BA Design Product 160522 Hospital Pods full 08

A group of Otago Polytechnic design students have been busy solving a problem of the future – ensuring there are places for hospital staff to have sensitive phone calls and conversations in the New Dunedin Hospital. 

The New Dunedin Hospital design will likely provide open-plan workspaces, and may include quiet booths, casual seating areas, meeting rooms and “beverage bays” (mini kitchenettes), enabling staff to work in more collaborative ways.  

But open-plan working comes with challenges – including finding somewhere to have a private conversation when meeting rooms are booked.

To help solve this issue, the Otago Polytechnic learners have designed “busy pods” – freestanding, private, noise-reducing pods that staff can use for activities such as telehealth calls with patients.

Working in teams, the students have undertaken research, created mock-ups, and presented prototypes to the New Dunedin Hospital project team.

Examples of their designs have been installed in the staff café at the current Dunedin Hospital.

Emily Craven, SDHB Anaesthetic Registrar, was one of the first SDHB staff to trial the prototype privacy “pods”.

“You can discuss patient welfare issues or, in fact, anything sensitive with the confidence that your conversation will remain private. I could see such spaces being really popular. I recall a university at which I worked having a similar setup and they worked really well. People used the spaces a lot,” Emily says.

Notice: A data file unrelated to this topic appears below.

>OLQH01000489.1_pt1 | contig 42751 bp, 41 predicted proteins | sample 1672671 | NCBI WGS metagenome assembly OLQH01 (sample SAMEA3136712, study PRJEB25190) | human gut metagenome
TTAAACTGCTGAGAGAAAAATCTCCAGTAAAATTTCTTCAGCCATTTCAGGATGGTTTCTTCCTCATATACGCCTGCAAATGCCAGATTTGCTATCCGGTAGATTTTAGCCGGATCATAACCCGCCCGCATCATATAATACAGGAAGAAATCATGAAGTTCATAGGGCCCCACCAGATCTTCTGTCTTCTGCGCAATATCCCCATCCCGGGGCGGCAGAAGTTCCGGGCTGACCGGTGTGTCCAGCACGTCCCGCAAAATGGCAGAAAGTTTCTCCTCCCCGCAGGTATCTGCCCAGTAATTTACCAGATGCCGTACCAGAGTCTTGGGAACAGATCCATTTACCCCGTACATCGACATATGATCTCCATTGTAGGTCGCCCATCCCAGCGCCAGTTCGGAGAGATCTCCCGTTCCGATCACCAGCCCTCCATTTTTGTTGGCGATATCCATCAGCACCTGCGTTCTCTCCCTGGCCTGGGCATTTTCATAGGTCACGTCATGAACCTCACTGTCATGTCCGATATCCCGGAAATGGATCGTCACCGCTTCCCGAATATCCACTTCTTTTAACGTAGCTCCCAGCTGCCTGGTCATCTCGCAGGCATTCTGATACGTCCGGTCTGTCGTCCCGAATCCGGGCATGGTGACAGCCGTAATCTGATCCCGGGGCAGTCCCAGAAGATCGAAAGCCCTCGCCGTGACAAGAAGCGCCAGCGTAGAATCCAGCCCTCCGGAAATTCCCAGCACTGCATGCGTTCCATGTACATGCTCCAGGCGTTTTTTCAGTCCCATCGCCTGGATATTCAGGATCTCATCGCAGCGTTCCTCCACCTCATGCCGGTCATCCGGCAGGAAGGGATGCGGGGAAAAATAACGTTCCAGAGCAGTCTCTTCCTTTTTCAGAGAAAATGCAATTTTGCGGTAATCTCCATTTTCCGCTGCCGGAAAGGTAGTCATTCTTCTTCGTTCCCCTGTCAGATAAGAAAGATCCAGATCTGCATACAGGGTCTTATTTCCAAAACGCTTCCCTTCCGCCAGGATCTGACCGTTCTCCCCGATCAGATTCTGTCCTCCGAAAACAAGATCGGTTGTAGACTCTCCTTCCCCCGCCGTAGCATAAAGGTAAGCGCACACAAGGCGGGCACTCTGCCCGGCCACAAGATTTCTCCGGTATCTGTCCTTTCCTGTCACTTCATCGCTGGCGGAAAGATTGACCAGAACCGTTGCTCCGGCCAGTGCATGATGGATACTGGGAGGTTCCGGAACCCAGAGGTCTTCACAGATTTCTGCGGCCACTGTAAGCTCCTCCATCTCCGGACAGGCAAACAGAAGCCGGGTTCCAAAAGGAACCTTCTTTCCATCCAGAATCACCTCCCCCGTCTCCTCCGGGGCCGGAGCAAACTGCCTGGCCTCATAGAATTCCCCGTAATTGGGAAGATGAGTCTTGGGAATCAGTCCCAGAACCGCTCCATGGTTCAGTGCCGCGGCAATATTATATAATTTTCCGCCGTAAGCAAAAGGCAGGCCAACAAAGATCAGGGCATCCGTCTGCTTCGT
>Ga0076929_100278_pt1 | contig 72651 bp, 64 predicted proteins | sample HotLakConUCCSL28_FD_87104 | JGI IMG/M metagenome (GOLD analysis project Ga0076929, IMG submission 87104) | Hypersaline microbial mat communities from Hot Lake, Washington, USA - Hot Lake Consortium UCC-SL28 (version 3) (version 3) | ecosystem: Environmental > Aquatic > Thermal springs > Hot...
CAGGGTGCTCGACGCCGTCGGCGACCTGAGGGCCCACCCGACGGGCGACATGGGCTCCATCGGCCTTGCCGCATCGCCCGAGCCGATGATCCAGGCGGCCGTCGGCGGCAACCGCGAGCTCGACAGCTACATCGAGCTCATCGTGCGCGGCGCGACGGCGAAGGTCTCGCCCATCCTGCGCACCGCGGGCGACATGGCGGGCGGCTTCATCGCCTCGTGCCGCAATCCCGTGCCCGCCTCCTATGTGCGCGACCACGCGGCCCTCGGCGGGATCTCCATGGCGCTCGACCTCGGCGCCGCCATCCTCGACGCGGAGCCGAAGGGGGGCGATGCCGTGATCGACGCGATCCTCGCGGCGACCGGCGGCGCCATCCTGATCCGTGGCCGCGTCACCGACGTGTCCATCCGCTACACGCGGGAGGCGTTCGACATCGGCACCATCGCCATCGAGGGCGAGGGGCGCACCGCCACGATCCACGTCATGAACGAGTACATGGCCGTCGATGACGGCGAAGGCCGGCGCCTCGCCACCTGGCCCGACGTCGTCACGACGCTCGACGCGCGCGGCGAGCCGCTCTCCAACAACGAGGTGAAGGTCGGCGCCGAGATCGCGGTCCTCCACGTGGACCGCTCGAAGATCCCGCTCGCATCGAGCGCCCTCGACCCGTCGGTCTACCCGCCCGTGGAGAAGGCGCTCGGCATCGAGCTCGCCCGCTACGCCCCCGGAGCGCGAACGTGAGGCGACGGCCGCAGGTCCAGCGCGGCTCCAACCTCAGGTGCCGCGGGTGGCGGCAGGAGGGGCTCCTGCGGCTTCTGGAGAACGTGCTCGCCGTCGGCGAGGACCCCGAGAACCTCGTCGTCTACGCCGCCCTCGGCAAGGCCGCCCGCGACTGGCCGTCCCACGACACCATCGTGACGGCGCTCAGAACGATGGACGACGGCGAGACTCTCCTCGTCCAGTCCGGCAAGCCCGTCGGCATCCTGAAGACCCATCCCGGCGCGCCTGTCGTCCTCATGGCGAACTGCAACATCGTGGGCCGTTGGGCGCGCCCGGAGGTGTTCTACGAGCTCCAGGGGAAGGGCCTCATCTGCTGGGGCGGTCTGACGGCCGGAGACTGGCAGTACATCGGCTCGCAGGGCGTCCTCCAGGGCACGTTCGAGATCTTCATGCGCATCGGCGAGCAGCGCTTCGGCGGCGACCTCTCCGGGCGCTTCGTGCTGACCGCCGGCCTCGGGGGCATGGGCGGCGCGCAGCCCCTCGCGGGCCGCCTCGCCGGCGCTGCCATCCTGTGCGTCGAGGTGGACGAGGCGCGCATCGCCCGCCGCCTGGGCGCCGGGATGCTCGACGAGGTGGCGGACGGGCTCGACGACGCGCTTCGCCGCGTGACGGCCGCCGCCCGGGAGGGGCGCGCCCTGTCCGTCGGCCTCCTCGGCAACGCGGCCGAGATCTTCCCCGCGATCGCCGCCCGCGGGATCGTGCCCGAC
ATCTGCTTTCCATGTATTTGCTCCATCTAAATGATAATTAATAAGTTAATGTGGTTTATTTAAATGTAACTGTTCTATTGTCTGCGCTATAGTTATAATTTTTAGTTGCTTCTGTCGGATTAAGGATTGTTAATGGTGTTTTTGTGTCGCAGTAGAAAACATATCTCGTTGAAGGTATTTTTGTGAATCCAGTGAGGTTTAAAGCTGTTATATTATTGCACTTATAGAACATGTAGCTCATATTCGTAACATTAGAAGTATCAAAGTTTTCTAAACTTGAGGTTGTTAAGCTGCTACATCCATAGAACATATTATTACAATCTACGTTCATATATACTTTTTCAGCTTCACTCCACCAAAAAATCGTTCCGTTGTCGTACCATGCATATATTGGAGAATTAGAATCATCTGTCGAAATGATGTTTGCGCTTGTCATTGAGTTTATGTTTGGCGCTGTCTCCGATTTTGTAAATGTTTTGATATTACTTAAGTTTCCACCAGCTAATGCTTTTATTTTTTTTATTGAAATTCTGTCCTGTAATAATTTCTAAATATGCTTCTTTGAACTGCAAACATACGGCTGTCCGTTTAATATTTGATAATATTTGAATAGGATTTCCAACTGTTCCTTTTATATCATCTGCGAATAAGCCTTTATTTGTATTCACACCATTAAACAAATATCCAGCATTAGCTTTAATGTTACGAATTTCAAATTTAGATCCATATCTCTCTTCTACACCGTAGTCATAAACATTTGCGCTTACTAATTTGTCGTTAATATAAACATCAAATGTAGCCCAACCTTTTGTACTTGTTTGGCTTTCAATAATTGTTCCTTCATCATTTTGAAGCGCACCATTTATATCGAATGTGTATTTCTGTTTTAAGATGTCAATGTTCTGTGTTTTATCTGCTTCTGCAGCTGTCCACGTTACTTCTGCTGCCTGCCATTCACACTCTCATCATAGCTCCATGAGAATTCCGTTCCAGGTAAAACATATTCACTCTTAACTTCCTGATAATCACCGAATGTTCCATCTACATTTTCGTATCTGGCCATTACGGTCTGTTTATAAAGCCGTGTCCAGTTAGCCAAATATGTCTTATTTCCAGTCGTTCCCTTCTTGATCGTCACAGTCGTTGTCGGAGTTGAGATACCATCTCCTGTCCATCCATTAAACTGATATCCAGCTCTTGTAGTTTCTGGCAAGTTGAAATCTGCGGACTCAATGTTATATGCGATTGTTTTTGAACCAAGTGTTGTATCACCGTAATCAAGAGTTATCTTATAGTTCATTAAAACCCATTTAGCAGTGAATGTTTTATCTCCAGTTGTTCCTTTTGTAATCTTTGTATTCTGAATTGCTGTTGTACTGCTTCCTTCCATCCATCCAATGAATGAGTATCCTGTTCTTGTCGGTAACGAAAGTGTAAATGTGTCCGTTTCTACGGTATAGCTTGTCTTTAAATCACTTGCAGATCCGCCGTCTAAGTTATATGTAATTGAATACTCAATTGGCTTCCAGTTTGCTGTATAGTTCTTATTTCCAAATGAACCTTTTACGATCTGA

Otago Polytechnic Head of Product Design Machiko Niimi says the project has provided a great opportunity for third-year students to work on a real-life problem for real clients.

“The DHB staff were supportive of the human-centred design approach used in our curriculum,” Machiko says.

“For example, students were invited to an interview session with doctors and administration staff to hear their first-hand experiences and everyday realities to understand their needs. Designing with real users in mind is key to designing a meaningful outcome.”

Bridget Dickson, Programme Director for the New Dunedin Hospital, says the students have come up with inspiring designs.

“Some of the designs are modular and can be joined together to create bigger spaces, some – such as the design with the grass elements – have been inspired by the natural environment, and some can be configured for multiple uses,” Bridget says. ​​​​​​​

“It’s heartening to see such skilful, sustainability-focused and imaginative work from the designers of the future.” 

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